By Jake Davis

Scoping out Tati Luboviski-Acosta's frenetic, awesomely collaged journal on HTMLGiant last week, I started thinking about all the things I've written that I really don't want the internet to see. Sure, it's usually a fun surprise to trip through old journals. If you're disciplined about it, you could even keep a record of all the books you've read, like Pamela Paul's  Book of Books. But keep them long enough and the memory jostle becomes a bit more jarring: who was I when I wore this stuff?

I experienced this sort of selfhood-whiplash a while back, when I finally got around to arranging my books. Part of this involved getting my motley collection of sketchbooks, handbound diaries, travelogues, collage binders, classroom notebooks, and the like into chronological order. Then I started fingering through my earlier journals—tailing a shadowy figure I'll call Younger Me.

Younger Me never ceases to impress me with his lack of all discernment and much judgment. Oh, and his poetry. He wrote about girls and sex, of course, and wild parties and domestic disputes. Sounds entertaining, maybe some of it even lurid. But Younger Me left out too many of the details that anyone other than him would want to read. Presumably he had those tasty little bits firmly in mind while he wrote, confident that they were permanently etched in voluptuous red cursive on his brain. Problem is, I don’t know where he etched them. In the mind we share, those finer, fleshier details are lost. So much for posterity.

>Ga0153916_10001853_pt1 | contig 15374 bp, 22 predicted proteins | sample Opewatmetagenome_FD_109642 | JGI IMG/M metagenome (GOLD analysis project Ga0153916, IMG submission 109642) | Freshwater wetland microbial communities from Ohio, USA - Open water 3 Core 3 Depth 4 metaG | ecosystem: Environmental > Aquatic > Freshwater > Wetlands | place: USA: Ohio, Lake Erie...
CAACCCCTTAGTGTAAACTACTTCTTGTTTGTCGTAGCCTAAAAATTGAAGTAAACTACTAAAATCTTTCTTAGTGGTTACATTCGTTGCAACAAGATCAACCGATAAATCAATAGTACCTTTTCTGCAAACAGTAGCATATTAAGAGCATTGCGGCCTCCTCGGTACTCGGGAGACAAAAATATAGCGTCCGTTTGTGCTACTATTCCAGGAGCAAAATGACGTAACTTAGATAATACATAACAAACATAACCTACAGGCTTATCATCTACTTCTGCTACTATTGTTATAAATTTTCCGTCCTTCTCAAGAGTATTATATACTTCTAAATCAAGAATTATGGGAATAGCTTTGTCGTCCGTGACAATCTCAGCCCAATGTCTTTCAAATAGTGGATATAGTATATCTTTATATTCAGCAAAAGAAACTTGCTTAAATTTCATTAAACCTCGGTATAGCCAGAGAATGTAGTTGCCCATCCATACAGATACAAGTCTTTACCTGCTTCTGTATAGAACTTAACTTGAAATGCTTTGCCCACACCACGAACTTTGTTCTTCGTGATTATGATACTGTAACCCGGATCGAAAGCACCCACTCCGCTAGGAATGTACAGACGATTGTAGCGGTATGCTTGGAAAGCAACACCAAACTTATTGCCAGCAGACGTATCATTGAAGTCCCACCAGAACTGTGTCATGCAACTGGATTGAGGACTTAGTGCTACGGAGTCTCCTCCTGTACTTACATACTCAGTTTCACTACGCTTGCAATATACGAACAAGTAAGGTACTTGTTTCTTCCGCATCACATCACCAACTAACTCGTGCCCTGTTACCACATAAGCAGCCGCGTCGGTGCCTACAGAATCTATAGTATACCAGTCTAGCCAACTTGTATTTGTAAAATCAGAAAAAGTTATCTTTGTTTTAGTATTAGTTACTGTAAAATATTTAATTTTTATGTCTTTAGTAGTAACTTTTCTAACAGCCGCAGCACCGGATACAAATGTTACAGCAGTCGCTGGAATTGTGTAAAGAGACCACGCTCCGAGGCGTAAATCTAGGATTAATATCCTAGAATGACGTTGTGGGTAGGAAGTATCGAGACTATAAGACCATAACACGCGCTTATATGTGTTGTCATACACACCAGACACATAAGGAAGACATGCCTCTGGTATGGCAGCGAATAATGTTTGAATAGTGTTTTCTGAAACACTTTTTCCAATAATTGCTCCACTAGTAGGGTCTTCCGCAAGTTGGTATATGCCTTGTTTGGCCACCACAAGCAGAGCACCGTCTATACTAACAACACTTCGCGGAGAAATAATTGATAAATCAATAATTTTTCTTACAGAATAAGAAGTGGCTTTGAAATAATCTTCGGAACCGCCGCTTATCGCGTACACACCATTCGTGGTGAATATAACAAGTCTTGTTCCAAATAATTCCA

I journal now because it helps me understand the tacit construction of my sense of identity. No one cares what my favorite movie was when I was 16, not even me, but I am interested in who Y.M. thought he was when he wrote about it. Revisiting his entries prods my eyes with how much I've changed.  

Over time, I've developed a system to highlight this. I leave wide margins with enough space to allow Current Me to annotate Younger Me’s concerns. The thought was that I’d reevaluate and expand upon significant events, building a layered record of this process of self-fashioning. These pages, with their multiple hands and inks, reveal how perception of the self, like every other perception, arises out of processes involving subject and object, observer and observed: each time you think about yourself, you're remaking yourself.

And so I return, irregularly, to the chickenscratch of my late teens or the not-quite-graceful italic of my mid twenties (thank you, Arrighi), jot down some notes in my current fashion, whatever that is, and reshelve the volume, my self to be rediscovered there in a year or three, a month or two.

Blogging is a similar monster. It's just already out there for all the webby world to remember. And judging by fascinating/terrifying resources like this one, it's not going anywhere soon.

Image from flickr user Richard Winchell